Dean Bailey’s premature death on the eve of the 2014 AFL season has provoked so many mixed emotions and demanded some reflection on the tumultuous events that punctuated his final years in the game he always loved but was forced at times to question.
Some long-time supporters remain angry that Bailey was one of only two individuals to be punished by the AFL for his role in the Melbourne tanking affair. For them the news of his passing resurrected some bitter memories on Tuesday. Others, such as Adelaide chairman Rob Chapman, whose club gave him a second chance, said Bailey’s final months had given him the privilege of picking up Bailey’s unique perspective on football.
On the day of the AFL’s season launch one week ago, Bailey had several visitors. One was a regular, his long-time friend and former Port Adelaide colleague Phil Walsh. Two others were coaches and former Port colleagues Alastair Clarkson and Damien Hardwick, also a teammate at Essendon. By all reports those last visits were largely happy reminiscences with plenty of laughs given that Bailey’s sharp brain and wit never deserted him.
The last time I spoke at any length with Bailey face-to-face was in August 2011 outside Melbourne’s headquarters after leaving his exit press conference. Traumatic because of Jim Stynes’ clear fading health, the players’ dismay, the walkout of key club officials before Bailey spoke and his admission of putting players in certain positions to gain draft picks.
He was clear but emotional, packing boxes into the boot of his car, and when we spoke he made it clear that he knew the Melbourne story was far from finished. At earlier meetings he had spoken of the impact of the move back to Melbourne from Adelaide on his family, of his teenage boys and their sport and his decision to instil life and team lessons into his young players by turning up at their houses unannounced and asking them to cook dinner for him.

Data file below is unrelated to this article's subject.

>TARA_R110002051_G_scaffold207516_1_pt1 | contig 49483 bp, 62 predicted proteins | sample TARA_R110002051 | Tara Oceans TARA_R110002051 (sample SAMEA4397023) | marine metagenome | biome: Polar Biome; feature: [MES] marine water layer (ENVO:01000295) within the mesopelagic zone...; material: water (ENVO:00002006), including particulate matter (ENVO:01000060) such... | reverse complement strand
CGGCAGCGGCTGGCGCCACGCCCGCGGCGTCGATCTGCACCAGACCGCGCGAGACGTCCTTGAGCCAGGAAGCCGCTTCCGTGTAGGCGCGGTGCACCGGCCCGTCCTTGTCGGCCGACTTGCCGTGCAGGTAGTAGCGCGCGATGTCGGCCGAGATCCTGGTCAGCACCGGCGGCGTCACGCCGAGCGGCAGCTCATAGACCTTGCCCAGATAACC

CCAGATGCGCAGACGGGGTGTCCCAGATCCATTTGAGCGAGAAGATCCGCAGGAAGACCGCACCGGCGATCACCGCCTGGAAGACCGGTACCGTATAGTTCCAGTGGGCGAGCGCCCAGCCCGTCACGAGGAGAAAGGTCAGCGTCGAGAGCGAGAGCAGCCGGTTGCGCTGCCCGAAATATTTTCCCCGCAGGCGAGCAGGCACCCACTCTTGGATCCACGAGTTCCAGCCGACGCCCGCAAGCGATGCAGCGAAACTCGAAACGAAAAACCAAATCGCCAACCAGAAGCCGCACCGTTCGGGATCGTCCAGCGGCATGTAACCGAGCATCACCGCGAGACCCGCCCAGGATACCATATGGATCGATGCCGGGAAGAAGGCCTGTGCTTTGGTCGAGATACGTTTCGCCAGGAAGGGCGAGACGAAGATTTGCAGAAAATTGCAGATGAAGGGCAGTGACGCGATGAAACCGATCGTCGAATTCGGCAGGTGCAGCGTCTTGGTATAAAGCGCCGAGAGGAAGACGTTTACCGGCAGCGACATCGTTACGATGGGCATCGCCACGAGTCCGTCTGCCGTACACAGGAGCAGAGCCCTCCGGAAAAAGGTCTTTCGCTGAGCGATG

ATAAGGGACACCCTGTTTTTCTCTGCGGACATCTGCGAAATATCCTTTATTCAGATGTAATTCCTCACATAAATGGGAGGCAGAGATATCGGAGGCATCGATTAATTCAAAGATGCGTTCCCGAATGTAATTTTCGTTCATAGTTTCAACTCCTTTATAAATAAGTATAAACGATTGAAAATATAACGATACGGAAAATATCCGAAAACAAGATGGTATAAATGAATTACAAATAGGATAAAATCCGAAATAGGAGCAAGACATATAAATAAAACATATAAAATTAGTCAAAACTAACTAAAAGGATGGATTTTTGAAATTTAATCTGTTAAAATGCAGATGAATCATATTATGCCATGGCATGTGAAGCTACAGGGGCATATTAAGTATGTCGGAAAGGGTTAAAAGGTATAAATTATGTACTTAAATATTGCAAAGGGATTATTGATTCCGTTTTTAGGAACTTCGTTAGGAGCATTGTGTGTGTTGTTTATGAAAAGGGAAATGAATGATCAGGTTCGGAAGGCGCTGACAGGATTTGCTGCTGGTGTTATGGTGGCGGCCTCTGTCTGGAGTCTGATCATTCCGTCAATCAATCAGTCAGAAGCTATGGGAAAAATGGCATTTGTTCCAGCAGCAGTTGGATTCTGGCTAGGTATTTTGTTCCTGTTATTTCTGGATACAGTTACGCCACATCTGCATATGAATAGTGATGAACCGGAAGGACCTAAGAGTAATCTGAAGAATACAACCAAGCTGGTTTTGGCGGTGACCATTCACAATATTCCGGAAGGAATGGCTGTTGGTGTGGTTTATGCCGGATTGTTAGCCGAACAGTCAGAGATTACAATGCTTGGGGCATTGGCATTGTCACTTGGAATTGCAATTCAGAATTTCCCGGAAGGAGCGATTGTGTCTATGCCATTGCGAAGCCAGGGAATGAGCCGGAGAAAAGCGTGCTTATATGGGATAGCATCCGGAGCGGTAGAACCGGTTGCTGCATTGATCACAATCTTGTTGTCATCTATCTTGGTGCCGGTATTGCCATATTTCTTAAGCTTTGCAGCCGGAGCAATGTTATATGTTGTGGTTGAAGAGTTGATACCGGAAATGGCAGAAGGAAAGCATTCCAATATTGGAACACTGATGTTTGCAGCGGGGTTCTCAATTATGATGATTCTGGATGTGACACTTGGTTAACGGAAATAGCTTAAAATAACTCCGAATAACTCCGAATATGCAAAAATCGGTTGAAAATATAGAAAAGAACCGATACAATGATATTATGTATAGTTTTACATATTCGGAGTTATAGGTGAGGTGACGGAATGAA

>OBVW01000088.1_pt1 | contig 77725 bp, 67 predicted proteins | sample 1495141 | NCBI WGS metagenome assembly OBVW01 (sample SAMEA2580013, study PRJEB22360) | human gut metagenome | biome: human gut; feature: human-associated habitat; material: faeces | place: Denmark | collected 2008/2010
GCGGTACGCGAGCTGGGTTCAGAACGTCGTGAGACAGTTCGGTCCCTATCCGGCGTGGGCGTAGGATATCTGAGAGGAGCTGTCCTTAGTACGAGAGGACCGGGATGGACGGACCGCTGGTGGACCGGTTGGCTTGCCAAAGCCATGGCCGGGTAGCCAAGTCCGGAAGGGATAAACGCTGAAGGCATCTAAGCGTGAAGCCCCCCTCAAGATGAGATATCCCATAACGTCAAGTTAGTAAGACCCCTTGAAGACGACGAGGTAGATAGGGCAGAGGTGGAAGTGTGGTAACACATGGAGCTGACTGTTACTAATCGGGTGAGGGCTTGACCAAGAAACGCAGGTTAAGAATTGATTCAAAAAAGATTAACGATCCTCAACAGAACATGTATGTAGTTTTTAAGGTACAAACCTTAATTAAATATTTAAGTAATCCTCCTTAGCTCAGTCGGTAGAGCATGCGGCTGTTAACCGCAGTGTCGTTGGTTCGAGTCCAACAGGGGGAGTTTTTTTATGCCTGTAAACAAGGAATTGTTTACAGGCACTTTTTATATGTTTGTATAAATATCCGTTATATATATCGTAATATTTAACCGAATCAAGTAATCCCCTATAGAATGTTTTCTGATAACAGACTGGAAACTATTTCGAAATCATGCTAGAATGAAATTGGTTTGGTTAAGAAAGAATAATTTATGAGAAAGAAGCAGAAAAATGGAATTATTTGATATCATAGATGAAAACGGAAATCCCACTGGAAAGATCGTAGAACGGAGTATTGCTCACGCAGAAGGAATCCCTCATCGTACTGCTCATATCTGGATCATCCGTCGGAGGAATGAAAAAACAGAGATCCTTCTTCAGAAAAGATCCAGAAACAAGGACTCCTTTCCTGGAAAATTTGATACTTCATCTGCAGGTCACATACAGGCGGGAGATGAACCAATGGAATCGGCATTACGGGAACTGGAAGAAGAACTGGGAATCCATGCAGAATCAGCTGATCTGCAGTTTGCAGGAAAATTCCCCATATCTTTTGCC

It is perhaps small consolation to Bailey’s grieving family and friends but heartening to reflect upon the support he received in his final two AFL seasons with the Crows, another club which found itself at odds with head office and is still paying the price for breaking the rules.
Bailey was suspended from coaching young men - a punishment that must have cut him to the quick - for 16 weeks. The ultimate charge involved conduct contrary to the interests of the AFL. There is no doubt he came to deeply regret complying with the Melbourne policies of 2009 that led to the Demons finishing 16th with four wins and win the first two draft picks of that year.
He voiced that regret, admitted he had fielded teams not always with a view to winning, although always denied he had coached to lose during matches. Although Bailey was pressured by others to do what he did, he later wished he had withstood that pressure.
Friends of the former player and coach underline the belief the Crows showed in Bailey; first when it employed the sacked Melbourne coach to work alongside new coach Brenton Sanderson, then when he became the subject of the AFL tanking investigation and finally upon his diagnosis with lung cancer.
That support was firm from chairman Rob Chapman down. Recent examples would suggest that the managerial mentoring role undertaken by former senior coaches alongside a rookie coach has not worked well, but for the short time Bailey worked with Sanderson, the partnership was productive and Adelaide’s 2012 season demonstrates as much.